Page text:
Battery technology is advancing rapidly with many different types being developed and recycling is in it's infancy reducing the need for the raw materials used at present.
Until we get to a situation where we can produce Hydrogen from renewable sources we will still need to import fossil fuel to produce hydrogen which uses more electricity than to produce than is gained.
saxo1

Message posted by tdrees13/12/2021 at 11:12am
Outfit:  Bailey Unicorn S3 Vigo + Polestar 2     Location:  Northamptonshire
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Quote: Originally posted by iank01 on 12/12/2021
Perhaps with current technology it may be more expensive, however electric is not infinite as we reply on other countries to top up our electric supply.


This is very true, but it's the reason NOT to use hydrogen. Green Hydrogen is produced by using green electricity. The more hydrogen you need, the more electricity you need, but manufacture of hydrogen, and using it are not efficient. I.e. if you use the electricty directly in a battery, you can drive around 2 to 3 time as far for the same original energy.

Quote:
Also if a network goes done like very recently, they do not have the manpower to restore the area within hours never mind days or weeks. A EV can probably supply a household for about 2 days, but then the EV cannot move and needs to wait until power is restored.


If used carefully, my EV has sufficient battery capacity to run my house for about 5 - 7 days. (running fridge / freezer / heating / lighting / charging phones). I would be entirely possible to run for say 4 days leaving me 20% (40 miles) to go and find a charger to recharge on, and bring that electricity back.

Quote:
I was under the impression that a hydrogen fuel vehicle was a lot cleaner than any EV as it did not emit NOx fumes plus you do not have to mine and use child labour for the materials which will become very limited in the future and probably more expensive.


Hydrogen fuel cell vehicles do not emit NOx, but they need batteries and other materials in the fuel cell them selves. ICE engines that burn hydrogen DO emit NOx. It's a byproduct of the heat of the combustion process and inevitable if you burn stuff in air (80% nitrogen).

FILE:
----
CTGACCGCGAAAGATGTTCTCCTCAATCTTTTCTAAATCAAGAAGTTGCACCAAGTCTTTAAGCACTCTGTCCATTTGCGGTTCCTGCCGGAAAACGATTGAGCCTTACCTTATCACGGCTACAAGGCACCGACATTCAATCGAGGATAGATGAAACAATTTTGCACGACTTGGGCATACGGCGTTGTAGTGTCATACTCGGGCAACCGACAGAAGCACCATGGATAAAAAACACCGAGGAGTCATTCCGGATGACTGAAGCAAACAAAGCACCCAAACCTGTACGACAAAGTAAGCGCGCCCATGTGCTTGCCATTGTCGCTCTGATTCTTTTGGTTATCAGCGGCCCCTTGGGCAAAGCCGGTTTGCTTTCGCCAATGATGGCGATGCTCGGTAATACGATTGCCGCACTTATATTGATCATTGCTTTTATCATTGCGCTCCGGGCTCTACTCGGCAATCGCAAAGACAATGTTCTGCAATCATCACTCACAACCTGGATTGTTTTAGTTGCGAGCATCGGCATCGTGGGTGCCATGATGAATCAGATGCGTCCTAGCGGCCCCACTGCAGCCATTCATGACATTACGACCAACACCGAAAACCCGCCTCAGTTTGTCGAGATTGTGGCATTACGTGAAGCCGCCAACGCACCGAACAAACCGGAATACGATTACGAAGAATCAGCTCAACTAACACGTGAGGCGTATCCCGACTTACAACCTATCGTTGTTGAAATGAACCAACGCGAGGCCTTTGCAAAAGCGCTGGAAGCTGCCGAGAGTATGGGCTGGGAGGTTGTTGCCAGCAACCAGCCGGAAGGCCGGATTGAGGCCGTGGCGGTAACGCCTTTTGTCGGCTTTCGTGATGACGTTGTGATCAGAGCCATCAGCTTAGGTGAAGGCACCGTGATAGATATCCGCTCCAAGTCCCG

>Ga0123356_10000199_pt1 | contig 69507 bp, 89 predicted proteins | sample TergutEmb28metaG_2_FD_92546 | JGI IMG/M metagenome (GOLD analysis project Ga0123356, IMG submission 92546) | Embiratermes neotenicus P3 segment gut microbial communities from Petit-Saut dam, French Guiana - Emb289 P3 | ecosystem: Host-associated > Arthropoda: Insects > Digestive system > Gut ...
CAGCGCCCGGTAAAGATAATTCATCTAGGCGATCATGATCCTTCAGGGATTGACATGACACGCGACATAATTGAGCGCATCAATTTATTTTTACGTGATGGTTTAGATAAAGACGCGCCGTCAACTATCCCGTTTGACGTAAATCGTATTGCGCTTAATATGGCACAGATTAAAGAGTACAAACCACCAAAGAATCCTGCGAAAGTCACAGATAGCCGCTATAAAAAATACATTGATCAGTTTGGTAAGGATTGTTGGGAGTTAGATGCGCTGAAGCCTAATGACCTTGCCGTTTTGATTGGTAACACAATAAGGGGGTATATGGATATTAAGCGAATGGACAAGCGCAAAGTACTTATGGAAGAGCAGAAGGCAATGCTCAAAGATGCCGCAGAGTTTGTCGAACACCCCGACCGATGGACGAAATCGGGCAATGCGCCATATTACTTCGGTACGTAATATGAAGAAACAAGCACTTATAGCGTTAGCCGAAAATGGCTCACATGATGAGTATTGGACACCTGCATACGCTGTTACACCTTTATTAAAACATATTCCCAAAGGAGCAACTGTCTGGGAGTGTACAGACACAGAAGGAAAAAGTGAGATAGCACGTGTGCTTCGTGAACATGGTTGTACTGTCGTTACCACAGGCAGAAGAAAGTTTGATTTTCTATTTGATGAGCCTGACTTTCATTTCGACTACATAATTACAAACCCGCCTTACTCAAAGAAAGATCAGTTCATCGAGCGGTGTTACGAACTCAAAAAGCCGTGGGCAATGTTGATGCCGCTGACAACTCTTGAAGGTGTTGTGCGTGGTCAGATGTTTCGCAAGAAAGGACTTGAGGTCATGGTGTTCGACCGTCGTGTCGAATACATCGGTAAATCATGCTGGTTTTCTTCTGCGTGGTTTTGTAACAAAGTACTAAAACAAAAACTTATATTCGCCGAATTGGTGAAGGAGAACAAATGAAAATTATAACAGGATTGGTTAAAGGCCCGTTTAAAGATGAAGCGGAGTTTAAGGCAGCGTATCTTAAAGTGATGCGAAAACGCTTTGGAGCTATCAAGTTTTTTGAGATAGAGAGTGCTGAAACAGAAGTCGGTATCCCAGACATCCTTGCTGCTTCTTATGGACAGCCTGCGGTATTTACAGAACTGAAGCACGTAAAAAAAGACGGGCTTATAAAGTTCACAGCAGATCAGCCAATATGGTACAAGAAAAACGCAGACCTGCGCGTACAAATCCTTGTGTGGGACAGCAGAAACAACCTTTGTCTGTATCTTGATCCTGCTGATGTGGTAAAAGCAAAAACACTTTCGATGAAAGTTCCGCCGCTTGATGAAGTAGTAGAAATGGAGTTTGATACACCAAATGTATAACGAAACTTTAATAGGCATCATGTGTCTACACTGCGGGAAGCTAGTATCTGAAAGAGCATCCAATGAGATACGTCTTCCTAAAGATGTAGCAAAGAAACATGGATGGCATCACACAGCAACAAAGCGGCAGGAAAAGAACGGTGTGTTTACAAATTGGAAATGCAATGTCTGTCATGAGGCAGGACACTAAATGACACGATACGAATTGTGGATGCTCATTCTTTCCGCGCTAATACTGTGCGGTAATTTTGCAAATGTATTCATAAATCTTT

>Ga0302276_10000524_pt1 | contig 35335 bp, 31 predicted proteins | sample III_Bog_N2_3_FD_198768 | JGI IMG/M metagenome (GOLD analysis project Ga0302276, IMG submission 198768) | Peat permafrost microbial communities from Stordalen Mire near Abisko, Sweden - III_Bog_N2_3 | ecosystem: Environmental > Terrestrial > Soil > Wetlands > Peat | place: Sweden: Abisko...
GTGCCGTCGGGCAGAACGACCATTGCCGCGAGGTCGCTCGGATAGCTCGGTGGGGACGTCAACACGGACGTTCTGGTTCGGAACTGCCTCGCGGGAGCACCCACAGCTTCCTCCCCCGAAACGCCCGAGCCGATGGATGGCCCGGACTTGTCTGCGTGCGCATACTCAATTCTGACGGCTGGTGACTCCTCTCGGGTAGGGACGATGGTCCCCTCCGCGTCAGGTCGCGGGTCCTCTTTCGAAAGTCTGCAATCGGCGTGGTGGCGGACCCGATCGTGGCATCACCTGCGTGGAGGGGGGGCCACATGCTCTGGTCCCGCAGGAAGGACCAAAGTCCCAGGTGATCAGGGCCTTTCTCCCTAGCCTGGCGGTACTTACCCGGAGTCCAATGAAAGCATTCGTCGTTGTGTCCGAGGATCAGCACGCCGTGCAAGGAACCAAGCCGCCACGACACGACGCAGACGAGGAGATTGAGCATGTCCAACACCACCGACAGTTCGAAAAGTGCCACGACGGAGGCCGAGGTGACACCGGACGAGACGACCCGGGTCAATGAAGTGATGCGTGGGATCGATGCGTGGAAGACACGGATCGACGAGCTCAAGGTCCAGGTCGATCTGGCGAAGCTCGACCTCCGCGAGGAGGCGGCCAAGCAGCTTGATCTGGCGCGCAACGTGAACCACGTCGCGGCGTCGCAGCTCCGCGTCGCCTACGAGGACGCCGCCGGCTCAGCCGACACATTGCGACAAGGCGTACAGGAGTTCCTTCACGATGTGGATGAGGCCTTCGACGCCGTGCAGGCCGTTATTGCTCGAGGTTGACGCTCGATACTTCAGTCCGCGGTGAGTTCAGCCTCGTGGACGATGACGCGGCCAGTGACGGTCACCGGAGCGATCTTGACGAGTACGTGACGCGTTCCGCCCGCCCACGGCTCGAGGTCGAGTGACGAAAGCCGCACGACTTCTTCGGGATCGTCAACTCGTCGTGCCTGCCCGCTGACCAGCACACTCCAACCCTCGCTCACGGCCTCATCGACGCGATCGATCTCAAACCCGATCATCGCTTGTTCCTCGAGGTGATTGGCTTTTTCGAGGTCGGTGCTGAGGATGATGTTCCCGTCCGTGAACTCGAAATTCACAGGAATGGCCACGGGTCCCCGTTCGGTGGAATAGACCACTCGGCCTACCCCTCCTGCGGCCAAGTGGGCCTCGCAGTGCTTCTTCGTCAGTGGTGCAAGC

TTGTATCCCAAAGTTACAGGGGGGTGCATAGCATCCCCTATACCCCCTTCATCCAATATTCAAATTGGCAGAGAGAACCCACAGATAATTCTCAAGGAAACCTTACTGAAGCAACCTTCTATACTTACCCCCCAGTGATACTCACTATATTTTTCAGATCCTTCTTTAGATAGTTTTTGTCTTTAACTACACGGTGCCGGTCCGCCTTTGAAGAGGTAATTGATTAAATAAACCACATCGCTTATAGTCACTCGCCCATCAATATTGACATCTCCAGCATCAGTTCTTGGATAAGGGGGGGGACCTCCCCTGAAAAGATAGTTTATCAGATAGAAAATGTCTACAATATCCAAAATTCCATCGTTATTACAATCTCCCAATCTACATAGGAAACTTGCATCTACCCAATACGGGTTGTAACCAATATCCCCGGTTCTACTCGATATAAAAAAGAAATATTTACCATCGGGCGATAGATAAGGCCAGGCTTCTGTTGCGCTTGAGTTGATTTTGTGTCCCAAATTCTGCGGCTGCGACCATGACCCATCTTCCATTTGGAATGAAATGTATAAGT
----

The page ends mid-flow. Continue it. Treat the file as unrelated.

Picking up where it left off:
Using child labour in Cobalt artisanal mining in the DRC was stopped some years ago. Have a look at the recent BBC Panorama hatchet job on Tesla to see.http:// https://www.bbc.co.uk/programmes/m0011wn5

That is not to say that child labour definitely does not happen somewhere in the world for some mining (probably lithium), but it that is the case then we need to stop buying mobile phones and tablets and computers. The supply chain for minerals and metals is being cleaned up by companies such as Tesla, Volvo / Polestar, Kia / Hyundai as they see the PR face of their need to be ethical as well as green as being important.



IMHO hydrogen is the way forward even if at the current time it is more expensive to process as it is a lot cleaner plus being more environmentally friendly and does not have to be transported halfway across the world.


I agree Hydrogen is far cleaner than oil or gas, and offers an alternative energy storage and transport mechanism to electricity. But the pure expense of using it will make it a niche solution for places where batteries are not possible (like Aero, shipping, large scale plant equipment, manufacturing etc). For passenger cars, batteries are simply cheaper and more usable for the foreseeable future.

Message posted by tdrees06/1/2022 at 3:16pm
Outfit:  Bailey Unicorn S3 Vigo + Polestar 2     Location:  Northamptonshire
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Quote: Originally posted by marg6 on 09/12/2021
as your car is only rated for upto 1500kgs towing how have you managed to get around that and also increase your payload limits?



Mi Marg6, Sorry - I missed your question when you asked.

The Vigo S3 is 1500 MTPLM from the factory. You can buy a "max weight upgrade" from Bailey. that will increase the MTPLM to 1550. Essentially, the chassis is de-rated rom the factory to allow for a wider range of car + caravan combos for those without B+E licences.

The Polestar is certified with up to 1500kg towed mass. As long as you keep the actual towed mass (as weighed, not plated) below 1500kg then it is within spec. It's important to remember that whatever load is on your towbar (nose weight) is not towed, but IS payload in the car. I always load the caravan to 90kg nose weight.

So I can load the caravan up to a maximum of 1550 KG (it must be inder its MTPLM).
The car is towing caravan weight less towbar weight (1550-90) - 1460kg.
The car must then be under both its maximum weight including the 90kg from the towbar load, and under its total train weight.

I keep a spreadsheet on which I add all the items that I put in the car (including the passengers) and the caravan. It then tells me how close I am to any particular limit so that I can stay within the law.